Values: Everyone deserves to be treated and equally under the law.
In a fair system of justice everyone has the right to fair day in court, regardless of immigration status or any other factor.
Problem: Immigrants, including longterm legal residents, may be punished with detention and deportation for dispositions not considered convictions under criminal law
The definition of a conviction under immigration law differs from its criminal-law definition. For immigration purposes a conviction exists when there has been either a formal judgment of guilt entered by the court, a plea of guilt or no contest, or an admission to the offense, and the court ordered some form of punishment, penalty, or restraint on the individual’s liberty; this need not include actual jail time and may even be limited to a fine.
The definition of “conviction” in US immigration law is over-broad.
Under a 1996 law, immigration courts define “conviction” broadly to include some dispositions not considered a “conviction” by the criminal court, such as a suspended sentence or a conviction that’s vacated upon completion of rehabilitation programs, such as a drug treatment program.
An immigrant need not be found guilty to be deported.
Also as a result of the 1996 changes, an immigrant defendant may be deported on the basis of an offense for which they were not found guilty, or where the case was dismissed and left no state criminal record.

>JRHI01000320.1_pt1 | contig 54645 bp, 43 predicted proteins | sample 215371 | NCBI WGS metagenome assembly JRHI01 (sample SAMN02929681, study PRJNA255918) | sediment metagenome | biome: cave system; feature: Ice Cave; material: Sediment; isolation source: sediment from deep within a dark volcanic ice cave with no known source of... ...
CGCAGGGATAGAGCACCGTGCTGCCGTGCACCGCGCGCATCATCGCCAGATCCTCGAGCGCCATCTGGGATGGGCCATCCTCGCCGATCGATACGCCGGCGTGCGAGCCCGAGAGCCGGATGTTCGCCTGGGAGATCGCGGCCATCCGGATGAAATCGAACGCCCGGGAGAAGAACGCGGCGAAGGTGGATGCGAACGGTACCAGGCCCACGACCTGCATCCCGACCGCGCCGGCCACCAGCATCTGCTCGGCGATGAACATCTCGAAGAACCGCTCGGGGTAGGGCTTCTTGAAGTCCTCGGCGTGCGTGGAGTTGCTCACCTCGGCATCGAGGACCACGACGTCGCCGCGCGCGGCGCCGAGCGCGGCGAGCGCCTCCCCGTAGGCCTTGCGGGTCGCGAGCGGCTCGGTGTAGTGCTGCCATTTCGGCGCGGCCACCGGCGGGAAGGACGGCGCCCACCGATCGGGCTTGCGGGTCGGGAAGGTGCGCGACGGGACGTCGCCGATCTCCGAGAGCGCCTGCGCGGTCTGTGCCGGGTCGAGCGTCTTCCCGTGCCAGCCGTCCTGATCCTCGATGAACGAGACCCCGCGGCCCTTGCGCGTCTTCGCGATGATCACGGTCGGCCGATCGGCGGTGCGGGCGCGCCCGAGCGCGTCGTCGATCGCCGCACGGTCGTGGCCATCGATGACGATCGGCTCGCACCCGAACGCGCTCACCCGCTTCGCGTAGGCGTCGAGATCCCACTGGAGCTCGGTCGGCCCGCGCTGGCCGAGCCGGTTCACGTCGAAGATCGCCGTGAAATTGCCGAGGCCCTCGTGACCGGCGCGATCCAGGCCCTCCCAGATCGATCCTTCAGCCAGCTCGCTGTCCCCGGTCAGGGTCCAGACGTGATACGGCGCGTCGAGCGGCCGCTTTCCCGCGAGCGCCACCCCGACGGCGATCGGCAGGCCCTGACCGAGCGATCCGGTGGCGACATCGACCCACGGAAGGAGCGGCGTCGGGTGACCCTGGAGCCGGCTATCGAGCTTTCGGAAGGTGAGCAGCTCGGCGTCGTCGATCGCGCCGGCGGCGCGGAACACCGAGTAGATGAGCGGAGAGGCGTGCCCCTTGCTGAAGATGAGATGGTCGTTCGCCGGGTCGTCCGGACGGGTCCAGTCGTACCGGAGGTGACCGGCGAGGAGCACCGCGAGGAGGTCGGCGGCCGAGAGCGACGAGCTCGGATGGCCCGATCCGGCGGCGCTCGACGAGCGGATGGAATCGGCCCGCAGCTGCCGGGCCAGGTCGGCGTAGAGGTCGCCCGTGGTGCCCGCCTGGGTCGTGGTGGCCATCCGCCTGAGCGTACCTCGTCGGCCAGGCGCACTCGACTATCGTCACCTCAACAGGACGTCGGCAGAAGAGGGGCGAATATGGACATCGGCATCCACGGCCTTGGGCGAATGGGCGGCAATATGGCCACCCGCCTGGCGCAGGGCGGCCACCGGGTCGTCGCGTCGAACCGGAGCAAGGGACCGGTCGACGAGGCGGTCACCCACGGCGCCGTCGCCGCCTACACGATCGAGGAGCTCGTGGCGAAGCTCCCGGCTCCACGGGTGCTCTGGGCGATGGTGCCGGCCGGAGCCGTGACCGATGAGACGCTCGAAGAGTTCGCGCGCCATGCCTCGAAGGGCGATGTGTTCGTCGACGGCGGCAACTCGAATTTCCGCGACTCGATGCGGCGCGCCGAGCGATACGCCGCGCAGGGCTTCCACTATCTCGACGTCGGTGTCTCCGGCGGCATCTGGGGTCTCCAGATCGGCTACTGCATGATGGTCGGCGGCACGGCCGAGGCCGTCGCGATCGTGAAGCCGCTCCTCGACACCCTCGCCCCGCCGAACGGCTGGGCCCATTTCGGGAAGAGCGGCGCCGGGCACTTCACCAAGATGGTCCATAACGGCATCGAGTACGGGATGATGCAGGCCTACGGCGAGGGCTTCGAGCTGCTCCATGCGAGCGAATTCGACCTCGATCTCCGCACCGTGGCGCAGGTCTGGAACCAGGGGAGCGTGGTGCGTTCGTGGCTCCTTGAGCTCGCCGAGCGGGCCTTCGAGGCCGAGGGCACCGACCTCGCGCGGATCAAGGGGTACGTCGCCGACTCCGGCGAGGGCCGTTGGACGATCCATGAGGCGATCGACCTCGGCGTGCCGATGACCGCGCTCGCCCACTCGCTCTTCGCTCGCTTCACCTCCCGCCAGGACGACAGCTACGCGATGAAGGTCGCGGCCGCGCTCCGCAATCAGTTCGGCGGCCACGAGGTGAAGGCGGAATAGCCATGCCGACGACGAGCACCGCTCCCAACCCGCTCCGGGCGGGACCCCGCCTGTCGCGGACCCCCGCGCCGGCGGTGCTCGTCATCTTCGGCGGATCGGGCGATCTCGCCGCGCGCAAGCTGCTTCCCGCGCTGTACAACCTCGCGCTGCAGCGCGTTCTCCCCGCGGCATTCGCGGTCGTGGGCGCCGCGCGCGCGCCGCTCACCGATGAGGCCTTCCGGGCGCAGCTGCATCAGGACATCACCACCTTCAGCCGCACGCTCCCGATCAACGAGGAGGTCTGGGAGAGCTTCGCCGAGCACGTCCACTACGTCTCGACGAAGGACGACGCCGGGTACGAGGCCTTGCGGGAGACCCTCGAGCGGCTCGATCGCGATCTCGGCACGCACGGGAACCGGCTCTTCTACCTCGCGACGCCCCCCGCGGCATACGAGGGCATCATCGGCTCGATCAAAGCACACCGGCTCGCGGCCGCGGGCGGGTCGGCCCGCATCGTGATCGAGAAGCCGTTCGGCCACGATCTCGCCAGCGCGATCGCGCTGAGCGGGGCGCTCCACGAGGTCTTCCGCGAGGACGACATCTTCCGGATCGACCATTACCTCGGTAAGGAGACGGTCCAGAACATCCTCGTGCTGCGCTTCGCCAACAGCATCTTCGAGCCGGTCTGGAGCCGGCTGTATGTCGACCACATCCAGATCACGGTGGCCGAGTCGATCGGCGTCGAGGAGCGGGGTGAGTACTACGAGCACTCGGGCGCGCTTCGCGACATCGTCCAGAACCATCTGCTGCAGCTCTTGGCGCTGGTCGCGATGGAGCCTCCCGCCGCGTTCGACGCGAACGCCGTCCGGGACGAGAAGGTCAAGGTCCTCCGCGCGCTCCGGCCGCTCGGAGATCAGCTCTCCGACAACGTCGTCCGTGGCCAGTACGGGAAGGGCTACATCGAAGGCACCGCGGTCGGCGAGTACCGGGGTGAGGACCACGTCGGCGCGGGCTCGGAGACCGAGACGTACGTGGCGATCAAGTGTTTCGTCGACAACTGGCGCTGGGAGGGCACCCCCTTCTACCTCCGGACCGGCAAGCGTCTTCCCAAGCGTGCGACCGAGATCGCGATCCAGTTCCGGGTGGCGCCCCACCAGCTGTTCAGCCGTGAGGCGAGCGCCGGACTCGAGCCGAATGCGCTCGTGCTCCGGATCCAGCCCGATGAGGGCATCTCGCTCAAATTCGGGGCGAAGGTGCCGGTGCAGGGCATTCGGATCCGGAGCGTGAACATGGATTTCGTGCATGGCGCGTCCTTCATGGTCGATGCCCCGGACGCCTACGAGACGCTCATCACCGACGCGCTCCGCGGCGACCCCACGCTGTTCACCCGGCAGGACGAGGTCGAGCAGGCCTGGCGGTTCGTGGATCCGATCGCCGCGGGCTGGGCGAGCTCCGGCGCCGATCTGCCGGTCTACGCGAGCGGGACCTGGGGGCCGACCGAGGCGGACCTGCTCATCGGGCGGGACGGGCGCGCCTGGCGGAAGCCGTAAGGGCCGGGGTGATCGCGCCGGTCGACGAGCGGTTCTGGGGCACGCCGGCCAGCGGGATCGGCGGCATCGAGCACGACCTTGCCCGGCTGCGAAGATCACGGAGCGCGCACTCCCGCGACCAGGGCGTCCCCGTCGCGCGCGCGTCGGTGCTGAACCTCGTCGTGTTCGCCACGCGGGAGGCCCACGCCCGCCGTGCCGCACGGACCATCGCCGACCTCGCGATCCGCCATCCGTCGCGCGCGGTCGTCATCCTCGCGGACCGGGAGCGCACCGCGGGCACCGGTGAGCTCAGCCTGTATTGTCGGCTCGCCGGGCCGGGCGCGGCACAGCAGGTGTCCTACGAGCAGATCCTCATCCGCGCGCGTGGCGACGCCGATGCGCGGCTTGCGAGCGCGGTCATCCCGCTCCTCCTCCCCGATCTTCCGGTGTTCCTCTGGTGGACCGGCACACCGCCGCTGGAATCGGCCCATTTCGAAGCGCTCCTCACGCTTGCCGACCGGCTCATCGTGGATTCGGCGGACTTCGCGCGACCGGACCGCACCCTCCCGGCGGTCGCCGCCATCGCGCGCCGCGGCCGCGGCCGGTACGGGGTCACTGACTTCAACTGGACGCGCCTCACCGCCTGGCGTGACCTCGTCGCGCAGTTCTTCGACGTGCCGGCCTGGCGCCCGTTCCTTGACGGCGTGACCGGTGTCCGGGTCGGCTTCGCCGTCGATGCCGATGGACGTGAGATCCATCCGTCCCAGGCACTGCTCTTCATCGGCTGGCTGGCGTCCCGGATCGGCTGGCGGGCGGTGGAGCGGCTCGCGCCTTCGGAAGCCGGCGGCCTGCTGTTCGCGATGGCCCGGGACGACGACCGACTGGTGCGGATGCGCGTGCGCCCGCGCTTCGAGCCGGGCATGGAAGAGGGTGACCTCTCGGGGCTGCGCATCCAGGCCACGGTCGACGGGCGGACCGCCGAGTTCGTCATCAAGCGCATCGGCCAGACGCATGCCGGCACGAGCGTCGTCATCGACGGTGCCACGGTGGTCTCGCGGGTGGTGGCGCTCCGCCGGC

This ultimately results in confusion for immigrants and their counsel.
Many criminal defense attorneys and criminal judges tell defendants that certain dispositions will not result in a conviction for immigration purposes, not understanding that the criminal justice definition is different from the immigration one. Having taken legal advice purporting to protect them from deportation, many immigrants are deported anyway.
The immigration system has its own definition of “jail time.”
Immigration law defines a term of imprisonment as any period of jail time ordered by a court, regardless of whether that jail sentence was suspended and involved no actual jail time. Lawful permanent residents, including refugees and asylees, can be deported for certain offenses only if the immigration law’s definition of term of imprisonment is satisfied, and suspended sentences meet this definition, even if the person didn’t spend a day in jail.
Solution: Amend the definition of “conviction” and “sentence” under immigration law
Congress should redefine these terms so that they reflects common sense, proportionality, and the American system of justice.